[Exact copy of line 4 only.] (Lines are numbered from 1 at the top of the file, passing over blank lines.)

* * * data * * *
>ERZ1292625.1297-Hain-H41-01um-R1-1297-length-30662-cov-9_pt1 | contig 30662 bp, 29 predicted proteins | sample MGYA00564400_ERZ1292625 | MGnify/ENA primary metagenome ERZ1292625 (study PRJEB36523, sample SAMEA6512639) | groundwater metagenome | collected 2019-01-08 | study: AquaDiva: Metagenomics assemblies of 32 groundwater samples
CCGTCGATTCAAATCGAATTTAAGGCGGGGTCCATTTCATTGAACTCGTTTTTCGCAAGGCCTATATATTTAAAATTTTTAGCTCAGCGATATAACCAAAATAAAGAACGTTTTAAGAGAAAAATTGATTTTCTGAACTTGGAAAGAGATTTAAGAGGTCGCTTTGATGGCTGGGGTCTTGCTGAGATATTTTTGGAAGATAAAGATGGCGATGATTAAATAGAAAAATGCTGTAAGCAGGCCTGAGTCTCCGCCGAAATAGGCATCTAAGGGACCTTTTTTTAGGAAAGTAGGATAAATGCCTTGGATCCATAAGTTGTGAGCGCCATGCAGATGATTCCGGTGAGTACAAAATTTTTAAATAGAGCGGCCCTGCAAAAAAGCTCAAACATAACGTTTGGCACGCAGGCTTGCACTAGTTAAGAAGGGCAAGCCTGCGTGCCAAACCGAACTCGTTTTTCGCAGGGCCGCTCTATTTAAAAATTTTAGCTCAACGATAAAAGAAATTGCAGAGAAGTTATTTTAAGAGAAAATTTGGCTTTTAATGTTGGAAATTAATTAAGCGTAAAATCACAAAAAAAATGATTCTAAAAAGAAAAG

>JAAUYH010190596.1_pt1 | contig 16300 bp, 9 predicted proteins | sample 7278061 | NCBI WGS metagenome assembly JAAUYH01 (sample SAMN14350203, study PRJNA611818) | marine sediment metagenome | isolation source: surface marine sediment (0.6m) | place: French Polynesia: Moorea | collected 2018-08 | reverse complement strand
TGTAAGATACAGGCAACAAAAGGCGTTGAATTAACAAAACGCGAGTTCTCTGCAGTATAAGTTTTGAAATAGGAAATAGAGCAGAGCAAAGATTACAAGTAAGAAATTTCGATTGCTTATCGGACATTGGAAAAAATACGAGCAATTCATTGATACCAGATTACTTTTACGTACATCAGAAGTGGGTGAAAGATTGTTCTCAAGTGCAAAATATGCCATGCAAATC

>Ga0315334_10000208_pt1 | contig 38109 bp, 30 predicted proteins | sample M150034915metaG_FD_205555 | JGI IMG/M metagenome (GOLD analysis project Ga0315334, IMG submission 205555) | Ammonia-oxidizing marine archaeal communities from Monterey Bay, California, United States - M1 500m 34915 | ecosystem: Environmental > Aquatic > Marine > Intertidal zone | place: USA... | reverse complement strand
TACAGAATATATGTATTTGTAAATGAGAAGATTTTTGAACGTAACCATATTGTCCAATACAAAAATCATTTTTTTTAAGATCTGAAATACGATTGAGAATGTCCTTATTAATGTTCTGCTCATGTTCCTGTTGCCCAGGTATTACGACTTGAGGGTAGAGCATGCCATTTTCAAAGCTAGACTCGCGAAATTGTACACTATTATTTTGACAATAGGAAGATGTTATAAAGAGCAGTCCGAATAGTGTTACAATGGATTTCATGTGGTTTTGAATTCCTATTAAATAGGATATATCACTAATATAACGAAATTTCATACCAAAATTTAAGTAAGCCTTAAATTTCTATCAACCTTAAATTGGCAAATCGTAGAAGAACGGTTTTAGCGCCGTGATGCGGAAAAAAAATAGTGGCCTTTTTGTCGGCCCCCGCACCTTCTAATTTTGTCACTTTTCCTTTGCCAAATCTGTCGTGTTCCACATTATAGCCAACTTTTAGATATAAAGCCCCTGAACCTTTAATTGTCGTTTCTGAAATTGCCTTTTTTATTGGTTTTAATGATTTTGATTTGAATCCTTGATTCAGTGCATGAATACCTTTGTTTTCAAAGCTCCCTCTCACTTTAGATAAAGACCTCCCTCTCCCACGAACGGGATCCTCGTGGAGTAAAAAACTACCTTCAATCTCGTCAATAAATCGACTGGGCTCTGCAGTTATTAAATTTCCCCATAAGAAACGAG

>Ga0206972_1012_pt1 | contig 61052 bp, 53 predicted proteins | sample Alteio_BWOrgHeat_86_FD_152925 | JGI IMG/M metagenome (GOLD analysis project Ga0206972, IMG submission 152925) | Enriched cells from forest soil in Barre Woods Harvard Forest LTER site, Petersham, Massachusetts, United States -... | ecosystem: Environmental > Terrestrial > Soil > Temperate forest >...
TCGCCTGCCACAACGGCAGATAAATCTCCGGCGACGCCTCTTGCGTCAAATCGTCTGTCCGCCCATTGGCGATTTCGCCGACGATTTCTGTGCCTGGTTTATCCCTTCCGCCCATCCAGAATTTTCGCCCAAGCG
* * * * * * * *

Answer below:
TGTAAGATACAGGCAACAAAAGGCGTTGAATTAACAAAACGCGAGTTCTCTGCAGTATAAGTTTTGAAATAGGAAATAGAGCAGAGCAAAGATTACAAGTAAGAAATTTCGATTGCTTATCGGACATTGGAAAAAATACGAGCAATTCATTGATACCAGATTACTTTTACGTACATCAGAAGTGGGTGAAAGATTGTTCTCAAGTGCAAAATATGCCATGCAAATC